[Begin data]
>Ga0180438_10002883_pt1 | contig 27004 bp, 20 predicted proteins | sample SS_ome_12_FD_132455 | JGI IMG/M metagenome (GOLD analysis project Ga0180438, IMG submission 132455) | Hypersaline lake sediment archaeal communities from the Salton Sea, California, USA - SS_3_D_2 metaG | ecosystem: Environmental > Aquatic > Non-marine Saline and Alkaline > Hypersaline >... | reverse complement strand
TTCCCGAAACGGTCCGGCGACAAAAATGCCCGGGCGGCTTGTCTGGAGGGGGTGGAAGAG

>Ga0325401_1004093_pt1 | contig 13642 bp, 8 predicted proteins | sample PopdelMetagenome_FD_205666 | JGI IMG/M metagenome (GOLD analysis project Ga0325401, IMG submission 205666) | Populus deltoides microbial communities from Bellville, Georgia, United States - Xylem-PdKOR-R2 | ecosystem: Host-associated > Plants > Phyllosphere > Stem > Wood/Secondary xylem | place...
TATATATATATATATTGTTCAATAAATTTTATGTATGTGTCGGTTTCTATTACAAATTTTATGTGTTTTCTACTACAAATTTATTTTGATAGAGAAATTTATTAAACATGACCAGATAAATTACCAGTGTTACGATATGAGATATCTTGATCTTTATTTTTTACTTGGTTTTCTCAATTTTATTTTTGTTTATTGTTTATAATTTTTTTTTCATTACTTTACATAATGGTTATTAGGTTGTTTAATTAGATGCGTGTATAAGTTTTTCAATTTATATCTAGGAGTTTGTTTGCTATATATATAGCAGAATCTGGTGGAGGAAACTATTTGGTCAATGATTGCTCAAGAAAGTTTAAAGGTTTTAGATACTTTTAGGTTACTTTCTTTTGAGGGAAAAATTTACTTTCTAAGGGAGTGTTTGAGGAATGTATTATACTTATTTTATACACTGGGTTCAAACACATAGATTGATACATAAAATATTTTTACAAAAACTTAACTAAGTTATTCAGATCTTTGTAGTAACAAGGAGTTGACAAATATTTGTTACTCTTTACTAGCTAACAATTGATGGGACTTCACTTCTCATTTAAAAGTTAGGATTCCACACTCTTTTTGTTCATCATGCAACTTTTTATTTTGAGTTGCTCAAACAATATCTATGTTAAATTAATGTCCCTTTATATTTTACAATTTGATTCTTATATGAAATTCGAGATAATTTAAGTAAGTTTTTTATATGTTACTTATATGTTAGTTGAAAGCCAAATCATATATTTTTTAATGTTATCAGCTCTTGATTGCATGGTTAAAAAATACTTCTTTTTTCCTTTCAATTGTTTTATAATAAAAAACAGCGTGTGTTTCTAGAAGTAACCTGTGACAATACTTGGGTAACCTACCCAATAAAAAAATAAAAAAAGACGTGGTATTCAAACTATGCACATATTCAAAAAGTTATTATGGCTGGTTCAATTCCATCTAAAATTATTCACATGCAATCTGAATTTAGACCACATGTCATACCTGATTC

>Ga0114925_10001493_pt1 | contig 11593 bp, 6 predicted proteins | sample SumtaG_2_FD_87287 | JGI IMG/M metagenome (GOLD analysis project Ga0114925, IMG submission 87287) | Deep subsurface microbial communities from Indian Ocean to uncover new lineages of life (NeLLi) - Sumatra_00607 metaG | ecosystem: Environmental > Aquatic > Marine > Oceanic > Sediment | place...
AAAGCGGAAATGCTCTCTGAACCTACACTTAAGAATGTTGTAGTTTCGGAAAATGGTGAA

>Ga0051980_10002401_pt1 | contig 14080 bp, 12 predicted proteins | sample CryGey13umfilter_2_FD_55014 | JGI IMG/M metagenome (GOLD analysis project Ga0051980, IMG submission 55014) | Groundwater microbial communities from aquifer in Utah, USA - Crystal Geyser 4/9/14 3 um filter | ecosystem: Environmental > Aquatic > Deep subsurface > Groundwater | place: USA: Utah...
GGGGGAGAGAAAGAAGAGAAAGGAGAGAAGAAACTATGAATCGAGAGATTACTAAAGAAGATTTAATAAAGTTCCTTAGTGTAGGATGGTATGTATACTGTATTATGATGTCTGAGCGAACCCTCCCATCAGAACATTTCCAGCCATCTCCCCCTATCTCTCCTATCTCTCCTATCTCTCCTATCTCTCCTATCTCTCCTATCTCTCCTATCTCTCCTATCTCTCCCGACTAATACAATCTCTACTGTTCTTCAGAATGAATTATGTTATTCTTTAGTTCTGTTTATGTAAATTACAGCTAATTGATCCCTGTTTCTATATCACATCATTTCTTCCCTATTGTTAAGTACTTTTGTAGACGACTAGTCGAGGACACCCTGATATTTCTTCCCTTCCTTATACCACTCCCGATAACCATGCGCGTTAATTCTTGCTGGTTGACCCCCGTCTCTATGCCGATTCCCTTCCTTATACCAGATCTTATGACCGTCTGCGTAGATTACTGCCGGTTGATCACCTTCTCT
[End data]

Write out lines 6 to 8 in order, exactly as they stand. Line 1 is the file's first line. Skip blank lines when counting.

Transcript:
AAAGCGGAAATGCTCTCTGAACCTACACTTAAGAATGTTGTAGTTTCGGAAAATGGTGAA

>Ga0051980_10002401_pt1 | contig 14080 bp, 12 predicted proteins | sample CryGey13umfilter_2_FD_55014 | JGI IMG/M metagenome (GOLD analysis project Ga0051980, IMG submission 55014) | Groundwater microbial communities from aquifer in Utah, USA - Crystal Geyser 4/9/14 3 um filter | ecosystem: Environmental > Aquatic > Deep subsurface > Groundwater | place: USA: Utah...
GGGGGAGAGAAAGAAGAGAAAGGAGAGAAGAAACTATGAATCGAGAGATTACTAAAGAAGATTTAATAAAGTTCCTTAGTGTAGGATGGTATGTATACTGTATTATGATGTCTGAGCGAACCCTCCCATCAGAACATTTCCAGCCATCTCCCCCTATCTCTCCTATCTCTCCTATCTCTCCTATCTCTCCTATCTCTCCTATCTCTCCTATCTCTCCTATCTCTCCCGACTAATACAATCTCTACTGTTCTTCAGAATGAATTATGTTATTCTTTAGTTCTGTTTATGTAAATTACAGCTAATTGATCCCTGTTTCTATATCACATCATTTCTTCCCTATTGTTAAGTACTTTTGTAGACGACTAGTCGAGGACACCCTGATATTTCTTCCCTTCCTTATACCACTCCCGATAACCATGCGCGTTAATTCTTGCTGGTTGACCCCCGTCTCTATGCCGATTCCCTTCCTTATACCAGATCTTATGACCGTCTGCGTAGATTACTGCCGGTTGATCACCTTCTCT